Conference: IGC South Sudan Growth Forum

The IGC and C-SAR hosted a Growth Forum on 10th December 2012 at Home and Away in Juba. The forum was focused on “Building State Capabilities” and brought two leading economists from the United States to present policy relevant research to an audience that included both senior policy-makers and key members of the international and donor community in South Sudan. The Honourable Priscilla Nyangang Kuch, Deputy Minister of Gender and Social Welfare, welcomed everyone to the public event. In her opening remarks, the Honourable Deputy Minister touched on many of the challenges South Sudan is currently facing, including, importantly, the need to build institutions and human capital.

Policy notes and presentations are available for download below.


Building State Capabilities: Latest Research and Policy

Lant Pritchett, Professor of the Practice of International Development at Harvard’s Kennedy School of Government and former lead Socio-Economist in the Social Development group of the South Asia region of the World Bank, argued that the ideas which are widely shared and propagated by the international community about how to build state capabilities in developing countries are, in fact, wrong. Nada Eissa, Professor at Georgetown University and former Deputy Assistant Secretary of the Treasury for Economic Policy in the United States, concentrated her talk on labour markets. Drawing from recent research, Eissa highlighted the policy implications of the unique characteristics of labour in South Sudan.

Macroeconomic Policy Issues in South Sudan

Keith Jefferis, Managing Director at Econsult Botswana produced a policy note on the macroeconomic policy issues faced by South Sudan. Choosing an appropriate exchange rate policy is one of the most contentious and challenging macroeconomic policy decisions currently facing the newly independent state.

Macroeconomic Management in a Mineral-Rich Economy

This note authored by Keith Jefferis considers some of the macroeconomic challenges and choices that face mineral economies, and explain how they can go well or badly. It draws on the experience of Botswana, which has been one of the more successful economies in Africa, to a large extent because of the way in which mineral wealth has been used and invested, and makes some suggestions as to how some of the challenges facing mineral economies could be resolved in the case of South Sudan. The focus is on ways of minimising the adverse impact of exogenous shocks and achieving sustained, high and equitable growth rates of living standards. This entails coordinated sets of policy instruments: fiscal policy, monetary policy and exchange rate policy.

Monetary and Exchange Rate Management

Keith Jefferis presented his thoughts on monetary and exchange rate management at the forum.

Managing Oil Rents from Scarcity to Abundance in South Sudan

Alan Gelb, former World Bank Chief Economist for Africa and now Senior Fellow at the Center for Global Development, distinguished three key phases for resource management in South Sudan. With many examples drawn from his experience in other countries, he characterized in detail the three phases as managing without oil, transitioning to oil flows and post-oil management and development. A lively discussion with the audience elaborated many issues and also touched upon inclusive governance, corruption, national identity, migration and reform. The Presidential Advisor concluded the discussion with an emphasis on opportunities resulting from the current crisis. The Minister for Culture, Youth and Sports, Dr. Cirino Hiteng Ofuho, closed the workshop with insightful comments on the presentations and discussions.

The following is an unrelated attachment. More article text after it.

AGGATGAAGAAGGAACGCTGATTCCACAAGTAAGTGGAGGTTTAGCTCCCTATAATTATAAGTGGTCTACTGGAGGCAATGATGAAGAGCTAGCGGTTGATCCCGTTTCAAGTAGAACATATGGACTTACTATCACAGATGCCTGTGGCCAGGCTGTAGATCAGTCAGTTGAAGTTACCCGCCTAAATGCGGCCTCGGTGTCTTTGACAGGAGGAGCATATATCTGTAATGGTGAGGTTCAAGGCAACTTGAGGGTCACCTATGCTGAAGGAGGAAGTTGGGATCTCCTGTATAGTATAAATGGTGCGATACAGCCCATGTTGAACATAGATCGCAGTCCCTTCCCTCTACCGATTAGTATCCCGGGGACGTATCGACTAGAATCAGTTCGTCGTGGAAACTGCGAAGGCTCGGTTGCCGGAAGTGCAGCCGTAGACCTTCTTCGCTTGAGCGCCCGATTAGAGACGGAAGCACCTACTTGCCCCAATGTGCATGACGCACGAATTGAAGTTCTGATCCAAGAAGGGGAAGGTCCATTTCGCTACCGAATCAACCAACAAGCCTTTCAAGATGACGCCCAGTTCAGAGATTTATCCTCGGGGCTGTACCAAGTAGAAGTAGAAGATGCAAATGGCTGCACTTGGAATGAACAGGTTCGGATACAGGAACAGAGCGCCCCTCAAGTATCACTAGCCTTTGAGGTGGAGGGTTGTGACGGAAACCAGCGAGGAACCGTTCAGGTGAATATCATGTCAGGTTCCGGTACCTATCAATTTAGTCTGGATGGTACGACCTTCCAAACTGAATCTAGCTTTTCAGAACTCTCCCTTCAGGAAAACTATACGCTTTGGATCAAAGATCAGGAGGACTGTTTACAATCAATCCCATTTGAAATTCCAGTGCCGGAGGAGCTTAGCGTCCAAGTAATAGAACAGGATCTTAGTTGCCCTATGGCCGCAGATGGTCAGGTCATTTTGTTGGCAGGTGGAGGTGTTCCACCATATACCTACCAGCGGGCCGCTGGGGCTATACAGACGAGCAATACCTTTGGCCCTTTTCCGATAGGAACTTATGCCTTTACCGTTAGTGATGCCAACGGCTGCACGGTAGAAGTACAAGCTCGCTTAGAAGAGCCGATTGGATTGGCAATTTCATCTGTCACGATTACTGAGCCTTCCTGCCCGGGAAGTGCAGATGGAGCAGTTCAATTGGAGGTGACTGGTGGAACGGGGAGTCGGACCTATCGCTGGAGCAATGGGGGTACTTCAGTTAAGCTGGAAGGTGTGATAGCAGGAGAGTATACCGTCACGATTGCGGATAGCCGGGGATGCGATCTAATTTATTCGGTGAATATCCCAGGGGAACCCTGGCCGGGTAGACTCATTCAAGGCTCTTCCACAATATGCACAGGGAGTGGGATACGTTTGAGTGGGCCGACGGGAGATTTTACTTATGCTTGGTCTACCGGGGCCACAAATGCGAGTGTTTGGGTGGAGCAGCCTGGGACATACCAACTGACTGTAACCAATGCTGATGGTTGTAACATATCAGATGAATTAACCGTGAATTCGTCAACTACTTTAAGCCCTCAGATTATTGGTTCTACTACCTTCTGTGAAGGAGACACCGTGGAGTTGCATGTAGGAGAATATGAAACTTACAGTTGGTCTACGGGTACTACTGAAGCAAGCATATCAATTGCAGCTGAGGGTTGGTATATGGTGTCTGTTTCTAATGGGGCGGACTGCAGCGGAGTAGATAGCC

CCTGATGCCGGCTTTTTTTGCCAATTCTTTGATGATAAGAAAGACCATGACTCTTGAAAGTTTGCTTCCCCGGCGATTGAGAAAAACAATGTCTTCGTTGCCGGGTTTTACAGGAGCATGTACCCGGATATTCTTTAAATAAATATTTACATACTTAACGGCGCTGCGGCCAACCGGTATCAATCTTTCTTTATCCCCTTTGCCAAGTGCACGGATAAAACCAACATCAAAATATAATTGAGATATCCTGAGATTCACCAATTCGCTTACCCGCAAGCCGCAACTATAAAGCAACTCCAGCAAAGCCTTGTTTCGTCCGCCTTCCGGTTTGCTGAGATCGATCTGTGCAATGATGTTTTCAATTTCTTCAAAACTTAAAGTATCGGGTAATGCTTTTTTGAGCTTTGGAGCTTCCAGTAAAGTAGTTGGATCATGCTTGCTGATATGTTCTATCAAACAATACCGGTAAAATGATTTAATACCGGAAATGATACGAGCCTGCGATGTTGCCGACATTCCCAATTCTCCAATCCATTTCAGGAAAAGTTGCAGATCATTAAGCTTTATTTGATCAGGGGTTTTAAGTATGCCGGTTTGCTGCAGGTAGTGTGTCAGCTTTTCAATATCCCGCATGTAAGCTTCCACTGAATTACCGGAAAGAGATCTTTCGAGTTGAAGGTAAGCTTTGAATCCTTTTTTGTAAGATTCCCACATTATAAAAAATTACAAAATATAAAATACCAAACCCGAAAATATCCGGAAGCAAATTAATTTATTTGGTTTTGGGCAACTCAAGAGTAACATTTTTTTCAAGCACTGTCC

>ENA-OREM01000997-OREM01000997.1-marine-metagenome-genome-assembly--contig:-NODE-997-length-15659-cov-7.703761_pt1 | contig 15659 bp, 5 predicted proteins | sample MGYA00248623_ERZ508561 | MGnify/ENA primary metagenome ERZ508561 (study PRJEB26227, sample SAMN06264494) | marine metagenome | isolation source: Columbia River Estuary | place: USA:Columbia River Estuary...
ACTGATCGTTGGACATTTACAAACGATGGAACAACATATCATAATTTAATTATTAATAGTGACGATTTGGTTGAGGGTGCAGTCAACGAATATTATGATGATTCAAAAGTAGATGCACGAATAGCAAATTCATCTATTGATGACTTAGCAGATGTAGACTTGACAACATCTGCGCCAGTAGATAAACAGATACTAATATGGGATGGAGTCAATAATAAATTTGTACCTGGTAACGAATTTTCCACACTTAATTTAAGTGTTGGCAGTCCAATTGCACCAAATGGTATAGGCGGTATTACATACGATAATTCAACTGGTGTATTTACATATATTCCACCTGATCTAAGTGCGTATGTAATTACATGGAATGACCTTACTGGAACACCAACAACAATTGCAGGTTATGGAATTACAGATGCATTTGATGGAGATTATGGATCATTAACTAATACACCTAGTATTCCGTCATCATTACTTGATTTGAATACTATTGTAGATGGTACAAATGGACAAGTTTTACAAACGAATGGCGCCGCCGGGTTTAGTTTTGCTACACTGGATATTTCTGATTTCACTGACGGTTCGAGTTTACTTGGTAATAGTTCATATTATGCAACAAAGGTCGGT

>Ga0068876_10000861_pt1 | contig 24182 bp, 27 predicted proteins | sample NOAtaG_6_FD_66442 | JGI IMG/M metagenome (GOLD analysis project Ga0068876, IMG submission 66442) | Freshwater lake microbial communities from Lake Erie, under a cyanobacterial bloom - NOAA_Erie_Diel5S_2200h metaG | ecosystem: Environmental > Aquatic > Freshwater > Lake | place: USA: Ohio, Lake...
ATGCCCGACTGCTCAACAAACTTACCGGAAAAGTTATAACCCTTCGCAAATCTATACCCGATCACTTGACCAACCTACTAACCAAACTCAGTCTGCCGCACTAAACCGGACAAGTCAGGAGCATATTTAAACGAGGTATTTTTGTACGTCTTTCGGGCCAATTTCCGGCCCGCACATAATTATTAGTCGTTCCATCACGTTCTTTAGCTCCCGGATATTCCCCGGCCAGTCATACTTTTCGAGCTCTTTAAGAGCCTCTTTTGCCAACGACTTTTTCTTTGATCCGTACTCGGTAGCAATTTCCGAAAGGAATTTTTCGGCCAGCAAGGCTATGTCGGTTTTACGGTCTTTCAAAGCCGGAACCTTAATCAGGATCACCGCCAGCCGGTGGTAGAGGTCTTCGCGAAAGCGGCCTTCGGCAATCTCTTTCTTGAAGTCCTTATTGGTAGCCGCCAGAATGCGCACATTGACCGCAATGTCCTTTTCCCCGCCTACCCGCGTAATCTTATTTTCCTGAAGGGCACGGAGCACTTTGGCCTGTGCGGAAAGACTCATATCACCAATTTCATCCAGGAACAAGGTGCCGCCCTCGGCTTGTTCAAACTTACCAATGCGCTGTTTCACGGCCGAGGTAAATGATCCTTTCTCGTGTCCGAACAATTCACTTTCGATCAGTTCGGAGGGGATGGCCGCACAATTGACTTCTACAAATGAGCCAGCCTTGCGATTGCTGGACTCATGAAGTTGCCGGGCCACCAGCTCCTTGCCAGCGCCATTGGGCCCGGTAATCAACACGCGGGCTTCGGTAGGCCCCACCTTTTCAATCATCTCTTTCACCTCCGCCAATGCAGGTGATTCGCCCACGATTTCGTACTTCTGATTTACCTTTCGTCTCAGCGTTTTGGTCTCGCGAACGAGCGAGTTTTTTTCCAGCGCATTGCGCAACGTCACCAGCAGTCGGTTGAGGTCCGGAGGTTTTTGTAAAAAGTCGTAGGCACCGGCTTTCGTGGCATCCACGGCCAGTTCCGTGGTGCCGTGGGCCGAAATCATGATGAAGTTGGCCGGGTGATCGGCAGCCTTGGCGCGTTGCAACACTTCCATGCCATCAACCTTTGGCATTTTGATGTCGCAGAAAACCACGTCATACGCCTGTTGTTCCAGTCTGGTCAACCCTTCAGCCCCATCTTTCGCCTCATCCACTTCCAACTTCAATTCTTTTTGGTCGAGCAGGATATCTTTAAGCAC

How Much Does Natural Resource Extraction Really Diminish National Wealth?

The paper considers the process of discovery for subsoil resources, including both hard minerals and hydrocarbons and estimates its magnitude in recent years, as derived from the sum of extraction and changes in proven reserves. Spurred on by technology change and strong market conditions, discovery has been substantial for most minerals. The value of discovered reserves is high relative to the costs of exploration, particularly when low social discount rates are used to value potential production in the future. Discovery is therefore valuable and should be considered as adding to national wealth through increases in proven reserves. Many countries can continue to generate resource rents far longer than indicated by current reserve estimates and this has implications for decisions on how to plan to spend or save rents. With the high response of discovery to prices and technology, environmental constraints (climate change, water) are more likely than the actual exhaustion of resource deposits to limit resource-based development.

The divergence between private and social valuation of discoveries may also justify measures taken by countries to encourage exploration, including through the provision of geo-scientific data to increase interest in discovery as well as competition among mining companies. More information is needed on the payoff to such investments, some of which are supported by donors. However, exploration is, of course, only a slice of the resource value chain. Many countries will need to improve management along the entire chain if resource wealth is to benefit their development.